Vygotsky is best known today in the West for his theory of the Zone of Proximal Development (ZPD). This is the idea that learning occurs when someone aids the learner in doing that which they cannot yet do independently. Instead of seeing intelligence as a static attribute, Vygotsky was interested in the child’s ZPD. Rather than looking at how much a child had already learned as a means of assessing intelligence, Vygotsky was more interested in what the child could potentially do. Vygotsky also took into consideration the understanding that what one has the potential to learn is also itself socially and historically conditioned.
Communities of practice and mindset
In more recent years, ethnographers and educators have explored the concept of communities of practice as a site for the development of the ZPD. Researchers have looked at tailors, AA members, teachers, and others as forming communities of practice where more experienced community members help newer community members develop competence in the ways of the community. Again, this concept has clear relevance to the movement, where we can conceptualize political organizations as communities of practice in which the potential of new activists to do various things is developed through interaction with more experienced members–from writing, public speaking, project management, and community outreach to logistics, security, street tactics, and broader bodies of knowledge like studying and applying theory.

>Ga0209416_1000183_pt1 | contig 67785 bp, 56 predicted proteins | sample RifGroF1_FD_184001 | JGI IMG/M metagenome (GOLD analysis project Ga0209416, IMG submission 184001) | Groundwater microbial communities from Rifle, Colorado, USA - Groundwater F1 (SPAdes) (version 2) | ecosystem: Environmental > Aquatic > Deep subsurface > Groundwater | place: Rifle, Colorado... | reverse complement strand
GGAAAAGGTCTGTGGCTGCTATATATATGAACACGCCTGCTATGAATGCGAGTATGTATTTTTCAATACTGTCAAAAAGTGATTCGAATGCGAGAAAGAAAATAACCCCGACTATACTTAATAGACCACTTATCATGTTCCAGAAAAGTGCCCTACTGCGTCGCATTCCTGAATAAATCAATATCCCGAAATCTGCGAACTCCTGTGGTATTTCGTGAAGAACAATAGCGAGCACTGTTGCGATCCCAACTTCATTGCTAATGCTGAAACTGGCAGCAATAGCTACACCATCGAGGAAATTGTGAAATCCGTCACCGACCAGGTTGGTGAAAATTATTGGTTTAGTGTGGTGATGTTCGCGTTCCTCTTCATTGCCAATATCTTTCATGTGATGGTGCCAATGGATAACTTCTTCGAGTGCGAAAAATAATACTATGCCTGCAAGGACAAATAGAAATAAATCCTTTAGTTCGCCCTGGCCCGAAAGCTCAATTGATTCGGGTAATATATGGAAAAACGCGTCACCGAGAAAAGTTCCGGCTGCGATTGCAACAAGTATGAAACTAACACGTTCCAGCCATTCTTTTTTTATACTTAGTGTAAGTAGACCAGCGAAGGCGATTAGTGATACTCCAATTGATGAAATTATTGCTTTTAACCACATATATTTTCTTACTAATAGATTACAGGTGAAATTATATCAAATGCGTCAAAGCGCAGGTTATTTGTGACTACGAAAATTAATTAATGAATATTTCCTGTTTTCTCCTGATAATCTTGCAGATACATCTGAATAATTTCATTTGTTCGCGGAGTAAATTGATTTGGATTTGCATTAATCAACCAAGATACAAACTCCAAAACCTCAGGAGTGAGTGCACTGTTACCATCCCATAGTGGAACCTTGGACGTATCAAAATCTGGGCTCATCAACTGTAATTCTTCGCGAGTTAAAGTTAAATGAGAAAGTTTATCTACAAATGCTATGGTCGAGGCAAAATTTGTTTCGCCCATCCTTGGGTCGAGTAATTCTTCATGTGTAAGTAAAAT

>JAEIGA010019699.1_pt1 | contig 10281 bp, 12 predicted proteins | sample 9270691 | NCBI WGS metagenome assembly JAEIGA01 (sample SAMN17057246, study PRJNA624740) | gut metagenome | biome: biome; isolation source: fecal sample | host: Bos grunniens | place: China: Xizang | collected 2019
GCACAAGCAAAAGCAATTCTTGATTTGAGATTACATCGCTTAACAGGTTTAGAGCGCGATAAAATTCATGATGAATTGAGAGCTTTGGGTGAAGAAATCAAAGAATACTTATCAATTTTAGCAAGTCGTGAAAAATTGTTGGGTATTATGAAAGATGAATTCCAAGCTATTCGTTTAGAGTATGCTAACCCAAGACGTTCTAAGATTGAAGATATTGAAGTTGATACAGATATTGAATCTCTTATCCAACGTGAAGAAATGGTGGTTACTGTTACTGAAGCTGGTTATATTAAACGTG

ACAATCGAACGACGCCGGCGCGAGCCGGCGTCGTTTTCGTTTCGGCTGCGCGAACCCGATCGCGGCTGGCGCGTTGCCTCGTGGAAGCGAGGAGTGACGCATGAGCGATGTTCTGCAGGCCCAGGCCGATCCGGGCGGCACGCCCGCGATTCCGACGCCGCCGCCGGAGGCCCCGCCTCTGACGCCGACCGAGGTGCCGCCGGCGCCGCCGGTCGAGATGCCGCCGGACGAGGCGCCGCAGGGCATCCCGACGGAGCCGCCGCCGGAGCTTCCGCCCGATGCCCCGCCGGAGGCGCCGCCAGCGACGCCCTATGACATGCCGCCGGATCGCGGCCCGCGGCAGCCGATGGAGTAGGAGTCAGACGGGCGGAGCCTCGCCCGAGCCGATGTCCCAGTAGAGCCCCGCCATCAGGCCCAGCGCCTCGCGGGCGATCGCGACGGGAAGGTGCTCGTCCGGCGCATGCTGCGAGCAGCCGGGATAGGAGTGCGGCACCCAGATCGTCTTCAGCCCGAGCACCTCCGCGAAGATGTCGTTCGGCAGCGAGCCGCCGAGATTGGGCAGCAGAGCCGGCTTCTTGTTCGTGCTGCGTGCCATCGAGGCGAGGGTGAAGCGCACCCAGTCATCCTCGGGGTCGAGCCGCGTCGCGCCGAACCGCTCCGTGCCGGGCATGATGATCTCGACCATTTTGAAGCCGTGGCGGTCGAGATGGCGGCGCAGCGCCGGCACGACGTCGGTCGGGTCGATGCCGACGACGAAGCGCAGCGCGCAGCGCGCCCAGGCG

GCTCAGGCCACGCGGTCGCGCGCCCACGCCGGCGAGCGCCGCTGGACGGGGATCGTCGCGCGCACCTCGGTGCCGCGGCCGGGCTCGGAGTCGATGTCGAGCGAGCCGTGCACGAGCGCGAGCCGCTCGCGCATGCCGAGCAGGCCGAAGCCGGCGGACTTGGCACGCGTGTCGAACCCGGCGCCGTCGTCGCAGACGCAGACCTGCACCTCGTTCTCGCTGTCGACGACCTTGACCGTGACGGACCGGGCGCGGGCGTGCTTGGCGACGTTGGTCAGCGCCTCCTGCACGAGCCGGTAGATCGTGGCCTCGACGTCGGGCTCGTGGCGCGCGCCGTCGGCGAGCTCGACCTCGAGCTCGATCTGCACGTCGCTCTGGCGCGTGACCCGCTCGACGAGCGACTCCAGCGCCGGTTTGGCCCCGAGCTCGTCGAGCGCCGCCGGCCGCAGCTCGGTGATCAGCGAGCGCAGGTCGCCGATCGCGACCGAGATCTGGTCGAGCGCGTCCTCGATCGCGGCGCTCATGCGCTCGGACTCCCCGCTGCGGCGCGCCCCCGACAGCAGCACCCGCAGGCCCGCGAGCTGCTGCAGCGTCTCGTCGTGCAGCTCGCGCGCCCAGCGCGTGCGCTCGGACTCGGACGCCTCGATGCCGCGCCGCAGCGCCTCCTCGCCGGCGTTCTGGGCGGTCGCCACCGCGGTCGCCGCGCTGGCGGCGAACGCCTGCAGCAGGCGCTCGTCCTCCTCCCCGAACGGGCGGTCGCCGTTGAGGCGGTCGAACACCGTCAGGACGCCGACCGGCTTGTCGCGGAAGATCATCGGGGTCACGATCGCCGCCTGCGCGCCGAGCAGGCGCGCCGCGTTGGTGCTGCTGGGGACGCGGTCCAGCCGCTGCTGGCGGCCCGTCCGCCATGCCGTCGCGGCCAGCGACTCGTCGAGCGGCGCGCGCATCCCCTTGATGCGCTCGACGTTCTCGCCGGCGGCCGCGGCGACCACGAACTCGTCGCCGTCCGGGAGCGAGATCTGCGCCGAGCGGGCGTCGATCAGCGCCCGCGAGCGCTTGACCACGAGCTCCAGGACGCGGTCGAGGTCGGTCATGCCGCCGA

Carol Dweck’s concept of mindset has recently become quite popular. Her seminal research looked at children who were given a relatively easy puzzle to solve. One group was praised for their efforts and the other group was praised for being smart. The children were then given another, more difficult puzzle to solve. Those praised for effort persevered and solved the harder puzzle. Those praised for intelligence tended to give up in the face of a more challenging task.